WASHINGTON - White House political aides always try to lower expectations for a State of the Union address. That won't be hard this year.
As President Bush prepares to deliver his seventh State of the Union on Tuesday night, he finds himself at the low ebb of his steadily waning clout.
His political capital is dangerously depleted. Congress is controlled by the Democrats, emboldened to reverse his domestic initiatives and challenge him at every turn. Republicans already jittery about the 2008 elections are distancing themselves from him and his policies. His personal popularity and job approval ratings have been shredded. "It's not a pretty political picture," one of Bush's closest confidants acknowledged last week, "and we all know it, including him."
The task facing Bush is even more daunting because aides know a significant portion of his speech must reinforce the single issue that has hastened his political demise: the war in Iraq.
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"The policy is right, but the politics are lousy," a senior Bush adviser forthrightly told the New York Daily News. "People are sick of the war. They don't want to hear about it anymore."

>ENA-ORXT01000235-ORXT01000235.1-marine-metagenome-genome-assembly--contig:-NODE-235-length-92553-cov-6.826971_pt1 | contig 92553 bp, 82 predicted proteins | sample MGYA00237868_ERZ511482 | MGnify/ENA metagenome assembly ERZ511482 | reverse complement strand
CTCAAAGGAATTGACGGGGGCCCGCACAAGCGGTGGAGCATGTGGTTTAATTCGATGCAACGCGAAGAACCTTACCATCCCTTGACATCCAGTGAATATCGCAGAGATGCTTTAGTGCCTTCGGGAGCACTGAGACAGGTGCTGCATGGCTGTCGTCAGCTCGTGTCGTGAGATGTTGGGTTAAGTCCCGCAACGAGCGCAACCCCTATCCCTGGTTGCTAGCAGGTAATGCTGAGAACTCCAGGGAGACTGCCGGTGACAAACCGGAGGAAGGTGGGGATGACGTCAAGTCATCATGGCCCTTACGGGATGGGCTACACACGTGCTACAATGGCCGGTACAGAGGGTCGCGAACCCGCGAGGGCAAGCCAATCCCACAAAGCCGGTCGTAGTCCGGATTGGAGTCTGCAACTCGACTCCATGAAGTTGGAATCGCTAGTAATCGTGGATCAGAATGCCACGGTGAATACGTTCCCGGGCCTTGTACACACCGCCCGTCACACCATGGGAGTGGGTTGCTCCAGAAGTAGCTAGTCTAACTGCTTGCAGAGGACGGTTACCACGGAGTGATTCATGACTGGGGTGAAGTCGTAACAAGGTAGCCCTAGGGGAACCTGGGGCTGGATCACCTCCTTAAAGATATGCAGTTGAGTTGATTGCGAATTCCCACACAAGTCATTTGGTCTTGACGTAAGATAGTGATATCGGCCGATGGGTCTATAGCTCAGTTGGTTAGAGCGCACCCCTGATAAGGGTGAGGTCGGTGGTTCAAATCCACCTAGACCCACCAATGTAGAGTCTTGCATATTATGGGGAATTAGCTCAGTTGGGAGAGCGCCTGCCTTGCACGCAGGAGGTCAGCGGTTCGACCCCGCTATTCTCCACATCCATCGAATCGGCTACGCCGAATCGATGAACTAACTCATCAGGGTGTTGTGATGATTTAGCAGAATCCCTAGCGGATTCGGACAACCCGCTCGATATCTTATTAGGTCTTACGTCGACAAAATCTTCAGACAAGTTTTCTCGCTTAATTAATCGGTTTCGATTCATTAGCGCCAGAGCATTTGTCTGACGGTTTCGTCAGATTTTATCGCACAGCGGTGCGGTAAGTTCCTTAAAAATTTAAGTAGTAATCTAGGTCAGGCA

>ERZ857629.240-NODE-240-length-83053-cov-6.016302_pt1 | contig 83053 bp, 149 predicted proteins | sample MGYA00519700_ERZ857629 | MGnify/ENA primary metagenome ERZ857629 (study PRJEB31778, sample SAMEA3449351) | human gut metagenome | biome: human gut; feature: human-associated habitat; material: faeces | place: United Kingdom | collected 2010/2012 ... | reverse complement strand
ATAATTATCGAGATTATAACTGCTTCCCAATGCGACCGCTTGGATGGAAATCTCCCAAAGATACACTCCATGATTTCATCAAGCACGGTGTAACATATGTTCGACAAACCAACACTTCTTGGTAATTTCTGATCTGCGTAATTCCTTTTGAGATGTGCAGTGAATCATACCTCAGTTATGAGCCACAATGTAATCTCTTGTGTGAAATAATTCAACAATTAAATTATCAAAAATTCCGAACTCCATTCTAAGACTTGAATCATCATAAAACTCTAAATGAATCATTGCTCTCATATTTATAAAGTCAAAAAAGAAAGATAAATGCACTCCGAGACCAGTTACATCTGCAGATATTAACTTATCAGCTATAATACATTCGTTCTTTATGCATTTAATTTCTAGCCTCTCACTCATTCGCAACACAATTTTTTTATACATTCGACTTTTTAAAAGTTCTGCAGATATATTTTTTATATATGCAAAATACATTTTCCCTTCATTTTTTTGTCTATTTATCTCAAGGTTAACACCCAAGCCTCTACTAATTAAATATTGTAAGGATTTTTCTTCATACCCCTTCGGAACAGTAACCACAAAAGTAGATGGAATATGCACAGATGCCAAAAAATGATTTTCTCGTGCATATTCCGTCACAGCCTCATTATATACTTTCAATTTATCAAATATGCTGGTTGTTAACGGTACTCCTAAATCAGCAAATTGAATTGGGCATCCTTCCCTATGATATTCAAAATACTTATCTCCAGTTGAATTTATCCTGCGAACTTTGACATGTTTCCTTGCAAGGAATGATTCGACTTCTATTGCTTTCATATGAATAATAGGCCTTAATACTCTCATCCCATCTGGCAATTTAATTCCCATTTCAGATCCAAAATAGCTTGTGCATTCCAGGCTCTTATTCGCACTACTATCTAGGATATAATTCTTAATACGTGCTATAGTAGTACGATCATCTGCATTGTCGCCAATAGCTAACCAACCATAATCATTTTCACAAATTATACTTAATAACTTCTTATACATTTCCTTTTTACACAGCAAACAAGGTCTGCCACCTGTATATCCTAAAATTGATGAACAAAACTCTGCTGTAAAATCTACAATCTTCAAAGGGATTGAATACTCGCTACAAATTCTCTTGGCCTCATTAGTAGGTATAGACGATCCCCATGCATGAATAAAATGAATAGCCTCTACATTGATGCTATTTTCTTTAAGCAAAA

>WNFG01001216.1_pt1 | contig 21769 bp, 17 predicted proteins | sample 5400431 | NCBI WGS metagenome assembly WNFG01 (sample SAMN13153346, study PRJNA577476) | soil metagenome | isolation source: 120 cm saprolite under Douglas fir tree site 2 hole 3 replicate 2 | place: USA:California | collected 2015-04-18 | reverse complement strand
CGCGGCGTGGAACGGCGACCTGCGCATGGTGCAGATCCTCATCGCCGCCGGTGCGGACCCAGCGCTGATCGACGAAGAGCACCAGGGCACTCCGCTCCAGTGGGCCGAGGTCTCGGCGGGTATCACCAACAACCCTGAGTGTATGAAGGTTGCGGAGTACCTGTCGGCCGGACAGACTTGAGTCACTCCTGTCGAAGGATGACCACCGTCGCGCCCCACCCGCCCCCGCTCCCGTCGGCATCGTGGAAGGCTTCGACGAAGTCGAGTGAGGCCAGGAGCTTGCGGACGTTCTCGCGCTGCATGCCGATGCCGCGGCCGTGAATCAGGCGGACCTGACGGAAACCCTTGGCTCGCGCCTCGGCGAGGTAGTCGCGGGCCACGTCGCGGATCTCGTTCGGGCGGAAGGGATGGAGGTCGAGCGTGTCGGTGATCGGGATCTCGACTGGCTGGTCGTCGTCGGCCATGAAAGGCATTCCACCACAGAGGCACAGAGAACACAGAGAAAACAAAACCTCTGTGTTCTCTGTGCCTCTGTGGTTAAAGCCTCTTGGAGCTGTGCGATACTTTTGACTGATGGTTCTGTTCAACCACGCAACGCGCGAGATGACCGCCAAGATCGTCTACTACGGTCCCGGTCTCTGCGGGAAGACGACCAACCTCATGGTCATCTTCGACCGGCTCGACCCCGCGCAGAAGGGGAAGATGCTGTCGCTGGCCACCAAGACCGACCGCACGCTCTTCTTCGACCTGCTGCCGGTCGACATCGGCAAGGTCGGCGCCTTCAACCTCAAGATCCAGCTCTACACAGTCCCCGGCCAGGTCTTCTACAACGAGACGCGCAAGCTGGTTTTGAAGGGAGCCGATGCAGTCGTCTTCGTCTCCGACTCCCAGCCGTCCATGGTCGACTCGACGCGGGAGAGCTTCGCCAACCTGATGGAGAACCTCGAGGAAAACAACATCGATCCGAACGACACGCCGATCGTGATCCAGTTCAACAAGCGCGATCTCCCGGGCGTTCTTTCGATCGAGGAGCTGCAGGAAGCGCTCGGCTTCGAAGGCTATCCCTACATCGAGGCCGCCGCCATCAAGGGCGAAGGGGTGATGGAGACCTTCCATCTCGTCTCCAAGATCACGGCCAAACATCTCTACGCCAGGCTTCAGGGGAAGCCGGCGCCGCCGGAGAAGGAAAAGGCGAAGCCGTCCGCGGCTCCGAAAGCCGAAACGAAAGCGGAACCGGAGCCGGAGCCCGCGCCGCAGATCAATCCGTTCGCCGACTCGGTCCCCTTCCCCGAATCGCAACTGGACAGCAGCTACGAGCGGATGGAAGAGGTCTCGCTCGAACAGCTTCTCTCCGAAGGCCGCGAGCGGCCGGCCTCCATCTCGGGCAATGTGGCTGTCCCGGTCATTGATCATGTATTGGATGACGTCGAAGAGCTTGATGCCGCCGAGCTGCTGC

Bush's political aides recognize that "the president's approval and popularity will be driven by Iraq forever," as one of them glumly put it.
Yet Bush will attempt to rally public support for several major domestic items. "He wants to try to convince the public he still wants to accomplish big things, and he's sincere about working with the Democrats to make them happen," one adviser said.
White House spokesman Tony Snow claimed the speech won't detail the traditional "laundry list" of agenda items. "I just think some of the old State of the Union formulas have kind of run their course," Snow said. Nonetheless, aside from reinforcing Bush's commitment to Iraq and the war on terror, the speech will largely feature a rehash of Bush's oldies-but-goodies wish list.
Bush plans to revive his immigration reform package, including the guest-worker program that would grant citizenship to some illegal aliens. He'll call for education and energy reforms again, and renew his previously failed bid to overhaul Social Security. He's also considering tax credits to help curb global warming, an environmental phenomenon he has suggested in the past has been overblown.
Bush is described by friends as realistic about his diminished clout but doggedly resolute. "As a general matter," said a top Republican source who talks with the White House regularly, "everyone's pretty much down in the dumps over there, but trying to take the high ground and begin a serious dialogue with the Democrats to get something accomplished."